In his Cabinet room, the leader was exasperated by the latest reports of casualties in Afghanistan. “We’re in ... but how to get out racks one’s brains,” he told his generals and political colleagues. “We’ve been fighting in Afghanistan for years now and if we don’t change our approach we’ll be there another 20 or 30 years. We have not learnt how to wage war there. We had a clearly defined goal: to get a friendly regime in Afghanistan.
The highly decorated general sat opposite his commander in chief and explained the problems his army faced fighting in the hills around Kabul: “There is no piece of land in Afghanistan that has not been occupied by one of our soldiers at some time or another,” he said. “Nevertheless much of the territory stays in the hands of the terrorists. We control the provincial centers, but we cannot maintain political control over the territory we seize.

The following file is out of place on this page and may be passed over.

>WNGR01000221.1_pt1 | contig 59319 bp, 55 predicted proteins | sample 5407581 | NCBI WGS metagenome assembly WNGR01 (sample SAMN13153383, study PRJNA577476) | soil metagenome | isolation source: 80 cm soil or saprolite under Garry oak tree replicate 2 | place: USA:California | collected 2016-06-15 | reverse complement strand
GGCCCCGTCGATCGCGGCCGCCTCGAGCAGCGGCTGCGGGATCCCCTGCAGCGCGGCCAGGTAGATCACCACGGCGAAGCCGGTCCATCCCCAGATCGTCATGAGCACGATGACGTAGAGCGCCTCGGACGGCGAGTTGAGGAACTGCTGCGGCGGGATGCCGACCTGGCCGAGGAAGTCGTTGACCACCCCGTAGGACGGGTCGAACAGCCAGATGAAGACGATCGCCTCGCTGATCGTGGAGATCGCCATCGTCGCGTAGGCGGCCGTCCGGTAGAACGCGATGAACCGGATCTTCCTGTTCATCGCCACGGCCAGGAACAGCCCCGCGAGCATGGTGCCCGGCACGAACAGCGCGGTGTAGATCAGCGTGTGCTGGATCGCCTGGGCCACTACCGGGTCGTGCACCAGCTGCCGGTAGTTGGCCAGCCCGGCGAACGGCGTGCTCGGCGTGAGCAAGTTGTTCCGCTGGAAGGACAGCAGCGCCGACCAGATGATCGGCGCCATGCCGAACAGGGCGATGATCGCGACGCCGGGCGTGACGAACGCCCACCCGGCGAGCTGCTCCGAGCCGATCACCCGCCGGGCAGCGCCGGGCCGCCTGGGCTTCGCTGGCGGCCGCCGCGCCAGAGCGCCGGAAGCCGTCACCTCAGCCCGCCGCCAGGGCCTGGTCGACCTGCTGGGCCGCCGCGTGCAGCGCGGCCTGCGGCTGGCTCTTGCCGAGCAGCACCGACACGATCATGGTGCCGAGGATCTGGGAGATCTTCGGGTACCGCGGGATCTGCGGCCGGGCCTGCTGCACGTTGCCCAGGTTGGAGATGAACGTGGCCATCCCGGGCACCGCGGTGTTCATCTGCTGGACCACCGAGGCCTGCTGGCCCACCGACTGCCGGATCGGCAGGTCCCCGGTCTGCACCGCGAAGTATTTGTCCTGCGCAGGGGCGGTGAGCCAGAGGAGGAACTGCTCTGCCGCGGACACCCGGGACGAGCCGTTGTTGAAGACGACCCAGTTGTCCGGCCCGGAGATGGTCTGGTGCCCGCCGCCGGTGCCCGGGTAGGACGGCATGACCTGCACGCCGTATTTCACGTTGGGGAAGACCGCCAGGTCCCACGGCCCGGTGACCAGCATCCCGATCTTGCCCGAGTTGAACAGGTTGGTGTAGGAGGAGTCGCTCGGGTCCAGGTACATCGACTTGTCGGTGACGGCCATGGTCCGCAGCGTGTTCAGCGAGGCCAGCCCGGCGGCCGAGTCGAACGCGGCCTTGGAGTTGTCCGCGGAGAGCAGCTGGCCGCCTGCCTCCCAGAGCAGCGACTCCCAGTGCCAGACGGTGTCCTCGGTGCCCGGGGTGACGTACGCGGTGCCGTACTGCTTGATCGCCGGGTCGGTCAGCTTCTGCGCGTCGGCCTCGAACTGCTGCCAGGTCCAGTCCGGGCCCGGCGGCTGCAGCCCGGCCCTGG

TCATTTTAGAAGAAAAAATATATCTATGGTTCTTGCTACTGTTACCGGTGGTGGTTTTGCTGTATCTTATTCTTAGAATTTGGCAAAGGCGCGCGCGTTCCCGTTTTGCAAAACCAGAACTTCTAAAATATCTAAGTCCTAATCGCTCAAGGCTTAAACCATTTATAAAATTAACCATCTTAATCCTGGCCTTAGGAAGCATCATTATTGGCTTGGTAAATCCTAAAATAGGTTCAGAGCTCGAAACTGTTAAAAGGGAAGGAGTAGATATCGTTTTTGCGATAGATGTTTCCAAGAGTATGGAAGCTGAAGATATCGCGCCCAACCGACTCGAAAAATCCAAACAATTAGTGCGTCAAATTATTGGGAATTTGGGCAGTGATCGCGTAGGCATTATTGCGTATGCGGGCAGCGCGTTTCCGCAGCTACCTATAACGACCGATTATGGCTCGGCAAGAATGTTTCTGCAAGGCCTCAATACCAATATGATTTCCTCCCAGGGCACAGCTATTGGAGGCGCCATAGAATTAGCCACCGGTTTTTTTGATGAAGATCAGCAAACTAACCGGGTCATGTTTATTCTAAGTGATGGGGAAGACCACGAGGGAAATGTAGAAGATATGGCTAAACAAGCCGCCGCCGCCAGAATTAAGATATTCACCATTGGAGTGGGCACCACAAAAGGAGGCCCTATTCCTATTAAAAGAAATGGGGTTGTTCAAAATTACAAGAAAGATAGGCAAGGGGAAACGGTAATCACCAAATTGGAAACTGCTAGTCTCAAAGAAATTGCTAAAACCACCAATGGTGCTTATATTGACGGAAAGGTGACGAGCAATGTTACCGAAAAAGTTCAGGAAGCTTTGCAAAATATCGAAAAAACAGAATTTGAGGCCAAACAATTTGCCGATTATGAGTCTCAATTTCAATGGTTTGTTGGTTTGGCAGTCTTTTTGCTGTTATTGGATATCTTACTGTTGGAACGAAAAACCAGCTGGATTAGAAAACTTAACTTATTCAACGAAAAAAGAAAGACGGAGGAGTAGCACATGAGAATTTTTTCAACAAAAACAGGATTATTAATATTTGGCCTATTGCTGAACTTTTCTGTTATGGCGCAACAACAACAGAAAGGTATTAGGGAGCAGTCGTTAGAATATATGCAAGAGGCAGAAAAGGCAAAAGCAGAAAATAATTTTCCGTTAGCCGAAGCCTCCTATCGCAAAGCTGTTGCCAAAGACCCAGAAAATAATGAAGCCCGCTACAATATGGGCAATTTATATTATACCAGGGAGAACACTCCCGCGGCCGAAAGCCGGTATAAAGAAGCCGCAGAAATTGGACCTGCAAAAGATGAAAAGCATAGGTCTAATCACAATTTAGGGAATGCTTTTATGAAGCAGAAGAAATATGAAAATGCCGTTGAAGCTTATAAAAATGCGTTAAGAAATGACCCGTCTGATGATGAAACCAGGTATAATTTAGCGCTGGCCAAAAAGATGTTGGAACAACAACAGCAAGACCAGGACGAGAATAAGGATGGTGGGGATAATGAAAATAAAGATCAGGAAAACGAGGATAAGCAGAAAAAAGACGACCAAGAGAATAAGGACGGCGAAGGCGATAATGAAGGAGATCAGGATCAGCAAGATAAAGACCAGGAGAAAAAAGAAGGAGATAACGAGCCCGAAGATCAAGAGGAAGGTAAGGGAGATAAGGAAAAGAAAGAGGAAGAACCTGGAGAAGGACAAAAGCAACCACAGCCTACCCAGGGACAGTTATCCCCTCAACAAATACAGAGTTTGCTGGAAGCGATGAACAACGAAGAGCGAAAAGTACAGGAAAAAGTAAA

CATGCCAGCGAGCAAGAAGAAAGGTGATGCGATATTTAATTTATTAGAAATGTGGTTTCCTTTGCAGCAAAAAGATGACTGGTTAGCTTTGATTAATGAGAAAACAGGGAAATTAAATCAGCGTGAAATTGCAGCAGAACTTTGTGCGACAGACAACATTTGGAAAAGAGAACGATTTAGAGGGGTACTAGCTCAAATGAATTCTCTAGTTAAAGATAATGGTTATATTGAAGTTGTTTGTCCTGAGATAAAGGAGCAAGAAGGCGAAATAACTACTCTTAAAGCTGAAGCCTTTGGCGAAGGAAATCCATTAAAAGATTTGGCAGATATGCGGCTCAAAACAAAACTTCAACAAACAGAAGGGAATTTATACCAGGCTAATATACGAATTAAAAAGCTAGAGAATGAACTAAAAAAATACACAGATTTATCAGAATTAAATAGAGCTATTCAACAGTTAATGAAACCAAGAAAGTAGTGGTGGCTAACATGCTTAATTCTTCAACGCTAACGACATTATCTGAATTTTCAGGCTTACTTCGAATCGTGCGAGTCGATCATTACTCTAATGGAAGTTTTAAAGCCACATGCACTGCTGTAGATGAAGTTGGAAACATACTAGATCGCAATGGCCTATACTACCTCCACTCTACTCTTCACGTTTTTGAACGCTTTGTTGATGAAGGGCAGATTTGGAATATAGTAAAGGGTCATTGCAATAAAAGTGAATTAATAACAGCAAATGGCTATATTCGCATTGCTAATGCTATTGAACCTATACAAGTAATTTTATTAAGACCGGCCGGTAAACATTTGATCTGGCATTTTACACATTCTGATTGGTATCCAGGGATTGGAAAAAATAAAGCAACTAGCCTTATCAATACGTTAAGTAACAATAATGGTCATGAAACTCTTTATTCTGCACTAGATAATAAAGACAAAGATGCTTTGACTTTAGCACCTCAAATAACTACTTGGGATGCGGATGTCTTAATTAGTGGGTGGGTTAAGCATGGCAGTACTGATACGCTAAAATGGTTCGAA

Mikhail Gorbachev called Afghanistan “our bleeding wound”. Why hasn’t Nato learned from the Soviet Union. In May 1985, two months after Mikhail Gorbachev became general secretary of the Communist Party of the Soviet Union, he sent one of his cleverest generals to Kabul on an urgent, secret mission. The name of General Zaitsev is unlikely to be well known to today's Nato commanders, but perhaps it should be. Back then he was the Red Army's most senior military planner and logistics expert, and Gorbachev ordered him to provide an honest answer to the question: can the USSR win the war in Afghanistan? He returned to Moscow swiftly with a simple answer: no.